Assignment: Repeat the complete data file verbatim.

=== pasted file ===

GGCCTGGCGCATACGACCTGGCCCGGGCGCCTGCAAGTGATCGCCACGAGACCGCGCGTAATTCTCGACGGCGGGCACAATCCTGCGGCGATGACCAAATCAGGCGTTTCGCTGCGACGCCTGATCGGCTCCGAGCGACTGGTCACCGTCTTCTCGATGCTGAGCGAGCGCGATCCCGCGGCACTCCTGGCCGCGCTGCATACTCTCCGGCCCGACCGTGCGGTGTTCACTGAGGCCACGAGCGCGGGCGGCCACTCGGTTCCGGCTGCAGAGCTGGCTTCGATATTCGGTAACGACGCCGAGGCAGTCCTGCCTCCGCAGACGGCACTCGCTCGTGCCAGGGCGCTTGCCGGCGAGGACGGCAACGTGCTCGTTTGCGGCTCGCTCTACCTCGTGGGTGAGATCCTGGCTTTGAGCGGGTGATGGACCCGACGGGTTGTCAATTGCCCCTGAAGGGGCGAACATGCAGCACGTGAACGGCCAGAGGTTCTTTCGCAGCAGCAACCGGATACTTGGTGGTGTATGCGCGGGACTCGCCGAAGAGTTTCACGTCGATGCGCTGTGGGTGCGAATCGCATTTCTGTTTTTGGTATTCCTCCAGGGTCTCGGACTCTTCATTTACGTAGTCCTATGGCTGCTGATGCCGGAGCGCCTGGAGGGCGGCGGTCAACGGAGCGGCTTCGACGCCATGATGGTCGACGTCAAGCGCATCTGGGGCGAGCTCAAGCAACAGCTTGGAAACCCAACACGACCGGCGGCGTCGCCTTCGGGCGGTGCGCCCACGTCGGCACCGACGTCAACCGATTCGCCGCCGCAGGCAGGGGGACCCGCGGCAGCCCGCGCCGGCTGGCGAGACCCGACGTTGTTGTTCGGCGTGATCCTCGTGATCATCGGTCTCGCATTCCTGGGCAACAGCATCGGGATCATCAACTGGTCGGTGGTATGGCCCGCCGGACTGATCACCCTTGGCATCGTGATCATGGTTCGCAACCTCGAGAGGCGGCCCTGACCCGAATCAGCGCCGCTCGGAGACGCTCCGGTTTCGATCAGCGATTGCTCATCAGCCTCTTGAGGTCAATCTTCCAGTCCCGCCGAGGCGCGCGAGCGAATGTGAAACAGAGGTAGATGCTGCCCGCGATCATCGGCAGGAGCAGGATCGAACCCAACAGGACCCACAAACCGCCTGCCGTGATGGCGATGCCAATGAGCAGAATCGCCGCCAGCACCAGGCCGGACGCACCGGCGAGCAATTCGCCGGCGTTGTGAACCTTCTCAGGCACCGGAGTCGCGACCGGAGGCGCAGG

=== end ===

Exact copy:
GGCCTGGCGCATACGACCTGGCCCGGGCGCCTGCAAGTGATCGCCACGAGACCGCGCGTAATTCTCGACGGCGGGCACAATCCTGCGGCGATGACCAAATCAGGCGTTTCGCTGCGACGCCTGATCGGCTCCGAGCGACTGGTCACCGTCTTCTCGATGCTGAGCGAGCGCGATCCCGCGGCACTCCTGGCCGCGCTGCATACTCTCCGGCCCGACCGTGCGGTGTTCACTGAGGCCACGAGCGCGGGCGGCCACTCGGTTCCGGCTGCAGAGCTGGCTTCGATATTCGGTAACGACGCCGAGGCAGTCCTGCCTCCGCAGACGGCACTCGCTCGTGCCAGGGCGCTTGCCGGCGAGGACGGCAACGTGCTCGTTTGCGGCTCGCTCTACCTCGTGGGTGAGATCCTGGCTTTGAGCGGGTGATGGACCCGACGGGTTGTCAATTGCCCCTGAAGGGGCGAACATGCAGCACGTGAACGGCCAGAGGTTCTTTCGCAGCAGCAACCGGATACTTGGTGGTGTATGCGCGGGACTCGCCGAAGAGTTTCACGTCGATGCGCTGTGGGTGCGAATCGCATTTCTGTTTTTGGTATTCCTCCAGGGTCTCGGACTCTTCATTTACGTAGTCCTATGGCTGCTGATGCCGGAGCGCCTGGAGGGCGGCGGTCAACGGAGCGGCTTCGACGCCATGATGGTCGACGTCAAGCGCATCTGGGGCGAGCTCAAGCAACAGCTTGGAAACCCAACACGACCGGCGGCGTCGCCTTCGGGCGGTGCGCCCACGTCGGCACCGACGTCAACCGATTCGCCGCCGCAGGCAGGGGGACCCGCGGCAGCCCGCGCCGGCTGGCGAGACCCGACGTTGTTGTTCGGCGTGATCCTCGTGATCATCGGTCTCGCATTCCTGGGCAACAGCATCGGGATCATCAACTGGTCGGTGGTATGGCCCGCCGGACTGATCACCCTTGGCATCGTGATCATGGTTCGCAACCTCGAGAGGCGGCCCTGACCCGAATCAGCGCCGCTCGGAGACGCTCCGGTTTCGATCAGCGATTGCTCATCAGCCTCTTGAGGTCAATCTTCCAGTCCCGCCGAGGCGCGCGAGCGAATGTGAAACAGAGGTAGATGCTGCCCGCGATCATCGGCAGGAGCAGGATCGAACCCAACAGGACCCACAAACCGCCTGCCGTGATGGCGATGCCAATGAGCAGAATCGCCGCCAGCACCAGGCCGGACGCACCGGCGAGCAATTCGCCGGCGTTGTGAACCTTCTCAGGCACCGGAGTCGCGACCGGAGGCGCAGG